I have always believed that this world is such a beautiful place to live. Why do many of us spend most of our time crying about what we do not have in this world ? On the other hand, will life not be happier and joyous for us if we celebrate all that we have in the world. Many of us are so privileged that we have a place to live in, good food to eat and a happy family supported by friends and relatives.

Life is beautiful like the neelakurunji flowers blooming once in twelve years in the Coorg hills as in the photo above.

I feel it is time to change our attitude to life and living. It is time to celebrate every day of our lives for all that we have and not regret for some things we may not have. It is time to realise how privileged we are as compared to millions of other people, who struggle to get two square meals a day.

If we celebrate life and live happily, we create a beautiful world around us and realise how wonderful the world is. The day to start celebrating life and the world is today and the time to start is now.

S Ramesh Shankar

3rd February 2020

Practise before you Preach

Most of us are born preachers. We love to give advice even before we are asked. This habit has been inherited from generations. I do not know whether it is in our genes or not but it is prevalent around the world in human beings.

One of the interesting insights I got from “Vidhurshastra”, a Hindu relic is “Never give advice to an adult, unless asked for”. I read it only a few years back and since then have tried my best to follow. Although, I must admit that I fail once in a while and go ahead giving free unsolicited advice.

I feel less annoyed at Preachers per se. The category of people who preach before they practise is the one I find amusing. I can narrate quite a few interesting anecdotes from my life where I have experienced this.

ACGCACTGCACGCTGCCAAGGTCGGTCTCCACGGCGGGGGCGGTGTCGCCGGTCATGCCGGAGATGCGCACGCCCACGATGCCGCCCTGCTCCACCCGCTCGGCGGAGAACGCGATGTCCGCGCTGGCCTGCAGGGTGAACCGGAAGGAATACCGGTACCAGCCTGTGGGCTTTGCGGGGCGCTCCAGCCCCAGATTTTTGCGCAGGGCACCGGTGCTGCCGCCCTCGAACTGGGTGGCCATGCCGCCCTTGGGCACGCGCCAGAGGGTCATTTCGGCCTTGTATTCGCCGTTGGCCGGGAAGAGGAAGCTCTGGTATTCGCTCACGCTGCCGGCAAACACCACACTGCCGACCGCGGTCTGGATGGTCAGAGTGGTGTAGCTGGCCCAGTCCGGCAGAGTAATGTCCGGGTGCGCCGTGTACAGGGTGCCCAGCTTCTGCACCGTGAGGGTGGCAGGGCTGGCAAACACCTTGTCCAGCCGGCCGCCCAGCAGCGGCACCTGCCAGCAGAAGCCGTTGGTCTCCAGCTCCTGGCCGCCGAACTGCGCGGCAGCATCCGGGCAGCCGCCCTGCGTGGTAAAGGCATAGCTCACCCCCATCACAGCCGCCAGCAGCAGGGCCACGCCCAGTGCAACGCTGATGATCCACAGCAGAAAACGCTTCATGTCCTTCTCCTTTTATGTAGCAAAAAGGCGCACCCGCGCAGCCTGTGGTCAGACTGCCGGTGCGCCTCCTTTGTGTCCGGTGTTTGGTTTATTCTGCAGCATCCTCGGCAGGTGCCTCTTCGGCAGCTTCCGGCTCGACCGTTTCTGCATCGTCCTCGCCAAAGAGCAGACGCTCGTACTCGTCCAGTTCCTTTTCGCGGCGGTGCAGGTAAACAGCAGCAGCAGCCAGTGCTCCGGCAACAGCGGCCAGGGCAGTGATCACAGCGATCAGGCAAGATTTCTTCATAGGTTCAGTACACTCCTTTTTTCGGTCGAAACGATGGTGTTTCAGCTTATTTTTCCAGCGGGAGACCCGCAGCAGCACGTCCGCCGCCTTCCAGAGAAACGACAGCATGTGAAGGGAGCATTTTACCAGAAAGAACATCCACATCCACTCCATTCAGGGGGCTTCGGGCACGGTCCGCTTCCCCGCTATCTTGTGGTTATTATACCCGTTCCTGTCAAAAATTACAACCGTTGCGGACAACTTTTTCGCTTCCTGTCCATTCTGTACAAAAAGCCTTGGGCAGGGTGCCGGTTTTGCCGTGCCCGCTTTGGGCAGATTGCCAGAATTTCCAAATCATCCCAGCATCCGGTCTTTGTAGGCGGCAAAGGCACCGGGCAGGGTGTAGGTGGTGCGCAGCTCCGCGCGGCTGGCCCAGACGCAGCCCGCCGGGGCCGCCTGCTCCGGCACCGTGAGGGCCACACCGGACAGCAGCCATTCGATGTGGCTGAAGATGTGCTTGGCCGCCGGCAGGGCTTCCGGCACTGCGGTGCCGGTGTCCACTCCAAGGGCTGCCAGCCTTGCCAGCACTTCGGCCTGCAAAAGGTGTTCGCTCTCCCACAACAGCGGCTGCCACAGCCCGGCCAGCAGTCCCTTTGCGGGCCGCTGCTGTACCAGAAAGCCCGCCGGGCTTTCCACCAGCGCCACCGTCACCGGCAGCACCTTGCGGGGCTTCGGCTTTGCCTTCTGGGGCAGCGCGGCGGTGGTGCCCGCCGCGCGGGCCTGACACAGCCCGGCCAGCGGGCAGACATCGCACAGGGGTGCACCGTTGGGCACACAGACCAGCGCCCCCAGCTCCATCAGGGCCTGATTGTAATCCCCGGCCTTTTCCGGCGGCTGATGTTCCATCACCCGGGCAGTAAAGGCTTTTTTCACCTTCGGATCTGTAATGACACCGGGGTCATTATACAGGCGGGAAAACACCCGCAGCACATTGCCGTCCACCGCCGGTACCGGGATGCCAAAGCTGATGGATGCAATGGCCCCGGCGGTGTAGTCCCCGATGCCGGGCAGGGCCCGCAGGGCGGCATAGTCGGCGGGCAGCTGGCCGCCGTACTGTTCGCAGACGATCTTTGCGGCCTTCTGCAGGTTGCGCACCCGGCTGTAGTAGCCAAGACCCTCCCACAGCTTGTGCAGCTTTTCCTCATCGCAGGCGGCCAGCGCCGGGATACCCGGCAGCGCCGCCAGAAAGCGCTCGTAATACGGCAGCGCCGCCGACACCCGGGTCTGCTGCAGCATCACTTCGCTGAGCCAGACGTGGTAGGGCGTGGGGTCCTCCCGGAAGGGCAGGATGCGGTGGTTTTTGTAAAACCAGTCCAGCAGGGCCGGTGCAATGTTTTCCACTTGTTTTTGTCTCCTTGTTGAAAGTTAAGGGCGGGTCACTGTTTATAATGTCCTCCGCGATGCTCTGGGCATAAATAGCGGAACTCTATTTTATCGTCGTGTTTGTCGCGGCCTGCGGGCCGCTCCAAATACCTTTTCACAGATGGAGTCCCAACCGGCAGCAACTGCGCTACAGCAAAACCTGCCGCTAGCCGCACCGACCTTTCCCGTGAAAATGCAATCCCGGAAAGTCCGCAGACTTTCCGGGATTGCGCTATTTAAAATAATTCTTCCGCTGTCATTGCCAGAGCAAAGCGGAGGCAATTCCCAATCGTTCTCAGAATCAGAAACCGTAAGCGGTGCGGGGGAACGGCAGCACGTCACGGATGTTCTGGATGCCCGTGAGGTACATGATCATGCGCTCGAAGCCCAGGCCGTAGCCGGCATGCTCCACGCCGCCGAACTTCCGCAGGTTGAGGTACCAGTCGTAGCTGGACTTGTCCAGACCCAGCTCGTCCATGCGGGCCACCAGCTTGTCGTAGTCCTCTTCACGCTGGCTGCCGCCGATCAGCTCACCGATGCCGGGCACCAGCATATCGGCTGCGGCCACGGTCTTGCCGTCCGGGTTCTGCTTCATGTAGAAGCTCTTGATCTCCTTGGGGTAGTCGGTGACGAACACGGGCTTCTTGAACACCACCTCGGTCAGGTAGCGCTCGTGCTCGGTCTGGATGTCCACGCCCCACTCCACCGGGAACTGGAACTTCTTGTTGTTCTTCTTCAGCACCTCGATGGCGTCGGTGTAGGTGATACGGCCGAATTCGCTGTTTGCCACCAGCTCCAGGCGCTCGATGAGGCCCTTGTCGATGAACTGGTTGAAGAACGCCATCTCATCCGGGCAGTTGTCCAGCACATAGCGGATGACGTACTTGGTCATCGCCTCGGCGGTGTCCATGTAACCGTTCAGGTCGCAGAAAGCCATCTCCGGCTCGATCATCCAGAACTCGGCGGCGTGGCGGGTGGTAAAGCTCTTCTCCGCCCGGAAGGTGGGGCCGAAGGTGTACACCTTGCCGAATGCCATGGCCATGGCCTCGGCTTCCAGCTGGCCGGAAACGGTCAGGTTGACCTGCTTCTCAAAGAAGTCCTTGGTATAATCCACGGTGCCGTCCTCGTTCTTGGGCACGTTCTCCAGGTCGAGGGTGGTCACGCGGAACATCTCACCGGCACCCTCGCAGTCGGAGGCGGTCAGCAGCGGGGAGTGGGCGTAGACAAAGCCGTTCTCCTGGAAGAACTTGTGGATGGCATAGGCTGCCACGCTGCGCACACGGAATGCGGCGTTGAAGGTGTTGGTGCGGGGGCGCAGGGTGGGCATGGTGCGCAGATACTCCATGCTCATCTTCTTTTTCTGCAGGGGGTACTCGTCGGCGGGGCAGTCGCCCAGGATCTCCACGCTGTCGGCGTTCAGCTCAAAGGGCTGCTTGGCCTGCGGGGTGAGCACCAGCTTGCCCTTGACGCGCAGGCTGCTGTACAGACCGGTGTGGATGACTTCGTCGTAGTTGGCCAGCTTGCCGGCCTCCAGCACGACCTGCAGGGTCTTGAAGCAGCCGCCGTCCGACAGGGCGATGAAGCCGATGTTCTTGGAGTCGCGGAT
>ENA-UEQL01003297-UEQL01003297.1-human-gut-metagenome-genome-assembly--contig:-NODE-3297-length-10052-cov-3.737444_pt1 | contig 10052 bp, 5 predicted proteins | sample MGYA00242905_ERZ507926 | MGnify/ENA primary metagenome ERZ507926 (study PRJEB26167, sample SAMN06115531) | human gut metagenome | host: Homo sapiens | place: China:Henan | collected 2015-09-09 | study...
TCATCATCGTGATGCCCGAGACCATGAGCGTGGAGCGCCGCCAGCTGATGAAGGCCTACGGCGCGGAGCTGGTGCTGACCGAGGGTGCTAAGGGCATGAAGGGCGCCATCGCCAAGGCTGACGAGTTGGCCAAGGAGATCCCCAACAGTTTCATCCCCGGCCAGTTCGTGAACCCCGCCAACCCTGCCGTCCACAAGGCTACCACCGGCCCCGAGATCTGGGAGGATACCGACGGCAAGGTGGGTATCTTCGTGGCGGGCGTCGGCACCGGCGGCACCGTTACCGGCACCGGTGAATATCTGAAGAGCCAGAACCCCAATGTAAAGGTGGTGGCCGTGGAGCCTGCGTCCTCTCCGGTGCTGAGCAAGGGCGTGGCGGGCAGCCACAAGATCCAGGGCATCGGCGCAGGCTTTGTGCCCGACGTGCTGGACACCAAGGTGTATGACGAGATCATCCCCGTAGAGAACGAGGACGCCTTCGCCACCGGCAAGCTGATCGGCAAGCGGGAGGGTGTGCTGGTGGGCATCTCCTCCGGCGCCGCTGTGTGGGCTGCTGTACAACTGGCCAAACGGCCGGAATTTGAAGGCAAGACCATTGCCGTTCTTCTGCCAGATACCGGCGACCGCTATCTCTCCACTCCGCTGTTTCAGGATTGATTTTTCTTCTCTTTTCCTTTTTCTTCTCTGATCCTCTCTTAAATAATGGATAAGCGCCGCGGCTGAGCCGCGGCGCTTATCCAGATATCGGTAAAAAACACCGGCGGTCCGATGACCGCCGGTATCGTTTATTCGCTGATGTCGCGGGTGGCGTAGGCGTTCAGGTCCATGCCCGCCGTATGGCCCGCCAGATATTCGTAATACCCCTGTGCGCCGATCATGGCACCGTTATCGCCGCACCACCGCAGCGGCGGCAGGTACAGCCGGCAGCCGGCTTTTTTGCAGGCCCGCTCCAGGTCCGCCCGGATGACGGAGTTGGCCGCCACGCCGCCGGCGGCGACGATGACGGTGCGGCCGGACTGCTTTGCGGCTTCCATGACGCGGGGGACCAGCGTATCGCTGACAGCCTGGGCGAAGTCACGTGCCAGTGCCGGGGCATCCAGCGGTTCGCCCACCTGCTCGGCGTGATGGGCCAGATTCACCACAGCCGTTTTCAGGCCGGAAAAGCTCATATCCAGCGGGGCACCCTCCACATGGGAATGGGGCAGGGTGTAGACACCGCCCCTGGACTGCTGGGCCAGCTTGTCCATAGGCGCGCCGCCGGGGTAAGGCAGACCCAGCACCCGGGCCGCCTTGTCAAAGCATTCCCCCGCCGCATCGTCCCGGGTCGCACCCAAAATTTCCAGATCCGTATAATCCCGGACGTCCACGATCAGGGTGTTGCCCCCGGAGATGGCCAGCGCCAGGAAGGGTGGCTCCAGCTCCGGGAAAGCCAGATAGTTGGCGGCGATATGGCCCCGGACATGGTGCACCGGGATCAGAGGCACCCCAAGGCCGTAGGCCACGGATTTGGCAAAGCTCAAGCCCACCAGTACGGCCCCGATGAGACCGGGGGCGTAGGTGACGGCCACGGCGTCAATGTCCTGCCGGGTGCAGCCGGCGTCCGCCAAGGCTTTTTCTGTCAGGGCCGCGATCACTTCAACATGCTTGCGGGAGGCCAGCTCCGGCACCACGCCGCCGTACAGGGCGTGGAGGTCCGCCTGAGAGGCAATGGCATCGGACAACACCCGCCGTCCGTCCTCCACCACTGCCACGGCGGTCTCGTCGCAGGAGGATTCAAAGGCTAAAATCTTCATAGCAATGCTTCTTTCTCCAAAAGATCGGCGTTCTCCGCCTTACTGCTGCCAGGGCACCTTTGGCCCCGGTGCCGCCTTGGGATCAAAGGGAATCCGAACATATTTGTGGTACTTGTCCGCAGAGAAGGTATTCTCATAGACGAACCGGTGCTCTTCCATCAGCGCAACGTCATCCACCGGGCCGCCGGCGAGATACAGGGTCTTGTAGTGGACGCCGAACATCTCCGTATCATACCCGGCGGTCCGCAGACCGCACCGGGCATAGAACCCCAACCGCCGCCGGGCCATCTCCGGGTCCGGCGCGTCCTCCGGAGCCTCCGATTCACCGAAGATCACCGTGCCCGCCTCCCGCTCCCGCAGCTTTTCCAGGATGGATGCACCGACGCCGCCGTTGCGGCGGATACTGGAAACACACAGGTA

The first instance was I went for routine annual medical check up. I was found overweight by a few kgs for my age. The physician who examined me looked at my reports and enquired if I exercise everyday. I told her that I walk and do yoga every day. She said without blinking her eye that I need to exercise more to lose weight to maintain good health. She was technically right. But coming from a person who was atleast ten kgs overweight for her age was very amusing to me.

I have seen many parents advising their kids to refrain from smoking and drinking although they feel quite normal to smoke or drink daily in their lives. These preachers not only put off their followers but end up as hollow and nobody will be willing to listen to them. Their kids may have to listen to them till they grow into adolescents and then they would rebel as they see a wide gap between what they say and what they do.

I have seen social activists fighting for great social causes like anti dowry, domestic violence against women and treating servants humanly etc. However, if you peek into their own personal lives, we find they take dowry , consider domestic violence normal in their own homes and treat their servants inhumanly.

Children will always follow what you do rather than what you say. Its good to practise before you preach. If you wear a mask always, kids need not be told to do so. They will do it on their own as in the photo above.

This reminds of the next category of such phoney human beings. They are the so called religious leaders. They are present in almost all the religions. They preach abstinence and dignity of women and practise the other way. They exploit the emotional vulnerability of women and men and misuse their position of significance in society.

I do not want anyone to get me wrong. I am not against anyone giving advice to anyone. However, I feel it is unfair to give advise on anything unless we follow it before we give suggestions to others. If I do not follow something, I have no moral authority to give advise on the same to anyone – irrespective of whether someone seeks it or not.

My mantra in life is simple. Practise before you Preach.


S Ramesh Shankar

24th Jan 2020